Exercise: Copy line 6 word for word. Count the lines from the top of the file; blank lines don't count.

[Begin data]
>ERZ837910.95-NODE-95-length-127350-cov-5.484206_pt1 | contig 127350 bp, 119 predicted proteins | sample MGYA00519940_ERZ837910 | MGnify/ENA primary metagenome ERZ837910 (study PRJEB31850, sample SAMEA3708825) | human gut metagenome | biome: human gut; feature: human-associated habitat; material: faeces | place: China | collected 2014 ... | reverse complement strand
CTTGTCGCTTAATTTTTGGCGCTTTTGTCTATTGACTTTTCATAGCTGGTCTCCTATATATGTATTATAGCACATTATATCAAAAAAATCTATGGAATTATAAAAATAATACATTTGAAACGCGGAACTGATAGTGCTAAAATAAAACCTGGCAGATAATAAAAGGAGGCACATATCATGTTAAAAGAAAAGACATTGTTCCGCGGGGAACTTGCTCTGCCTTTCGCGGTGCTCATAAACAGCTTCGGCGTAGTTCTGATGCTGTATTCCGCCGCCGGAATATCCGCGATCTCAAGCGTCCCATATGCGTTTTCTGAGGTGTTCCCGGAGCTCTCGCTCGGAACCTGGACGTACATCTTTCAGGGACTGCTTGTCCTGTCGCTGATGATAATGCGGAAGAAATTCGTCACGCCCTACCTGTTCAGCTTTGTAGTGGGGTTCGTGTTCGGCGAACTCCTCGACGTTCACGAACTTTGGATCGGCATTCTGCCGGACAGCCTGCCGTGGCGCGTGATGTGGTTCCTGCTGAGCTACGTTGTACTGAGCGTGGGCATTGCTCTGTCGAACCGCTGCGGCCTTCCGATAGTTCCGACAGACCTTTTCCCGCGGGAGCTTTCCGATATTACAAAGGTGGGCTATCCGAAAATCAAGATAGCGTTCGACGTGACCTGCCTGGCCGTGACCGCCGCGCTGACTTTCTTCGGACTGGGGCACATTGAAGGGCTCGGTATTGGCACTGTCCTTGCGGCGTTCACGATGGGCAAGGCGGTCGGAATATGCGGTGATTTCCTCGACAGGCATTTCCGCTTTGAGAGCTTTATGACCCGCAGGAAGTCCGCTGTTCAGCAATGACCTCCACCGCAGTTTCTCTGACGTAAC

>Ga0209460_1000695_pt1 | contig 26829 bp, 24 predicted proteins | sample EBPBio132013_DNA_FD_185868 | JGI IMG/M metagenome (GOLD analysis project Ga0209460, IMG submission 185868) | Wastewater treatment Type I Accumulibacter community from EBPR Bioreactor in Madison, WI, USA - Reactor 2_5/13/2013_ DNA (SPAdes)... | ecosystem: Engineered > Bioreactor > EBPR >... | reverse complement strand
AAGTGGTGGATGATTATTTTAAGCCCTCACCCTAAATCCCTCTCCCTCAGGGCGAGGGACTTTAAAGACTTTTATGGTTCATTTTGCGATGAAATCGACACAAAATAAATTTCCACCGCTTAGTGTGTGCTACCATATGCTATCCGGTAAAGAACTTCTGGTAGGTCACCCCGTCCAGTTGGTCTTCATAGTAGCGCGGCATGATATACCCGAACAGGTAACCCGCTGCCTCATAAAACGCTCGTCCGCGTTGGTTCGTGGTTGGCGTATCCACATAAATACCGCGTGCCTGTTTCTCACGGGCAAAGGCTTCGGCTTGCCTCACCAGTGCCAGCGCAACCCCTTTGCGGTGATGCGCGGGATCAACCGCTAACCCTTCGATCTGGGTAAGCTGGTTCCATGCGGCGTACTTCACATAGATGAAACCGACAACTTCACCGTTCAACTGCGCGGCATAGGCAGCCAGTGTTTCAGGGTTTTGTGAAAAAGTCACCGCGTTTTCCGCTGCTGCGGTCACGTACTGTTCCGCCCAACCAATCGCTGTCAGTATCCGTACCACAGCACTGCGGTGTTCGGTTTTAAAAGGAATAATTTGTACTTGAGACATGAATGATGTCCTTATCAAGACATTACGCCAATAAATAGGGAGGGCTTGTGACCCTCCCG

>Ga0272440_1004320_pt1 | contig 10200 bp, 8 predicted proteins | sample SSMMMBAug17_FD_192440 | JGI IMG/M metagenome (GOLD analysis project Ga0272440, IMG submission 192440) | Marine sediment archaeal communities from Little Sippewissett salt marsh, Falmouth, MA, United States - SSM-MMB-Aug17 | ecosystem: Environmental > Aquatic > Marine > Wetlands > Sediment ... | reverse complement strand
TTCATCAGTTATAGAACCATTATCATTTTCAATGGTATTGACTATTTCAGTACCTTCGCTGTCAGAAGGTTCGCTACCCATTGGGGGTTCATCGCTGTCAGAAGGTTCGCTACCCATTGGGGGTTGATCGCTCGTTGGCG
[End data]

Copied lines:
TTCATCAGTTATAGAACCATTATCATTTTCAATGGTATTGACTATTTCAGTACCTTCGCTGTCAGAAGGTTCGCTACCCATTGGGGGTTCATCGCTGTCAGAAGGTTCGCTACCCATTGGGGGTTGATCGCTCGTTGGCG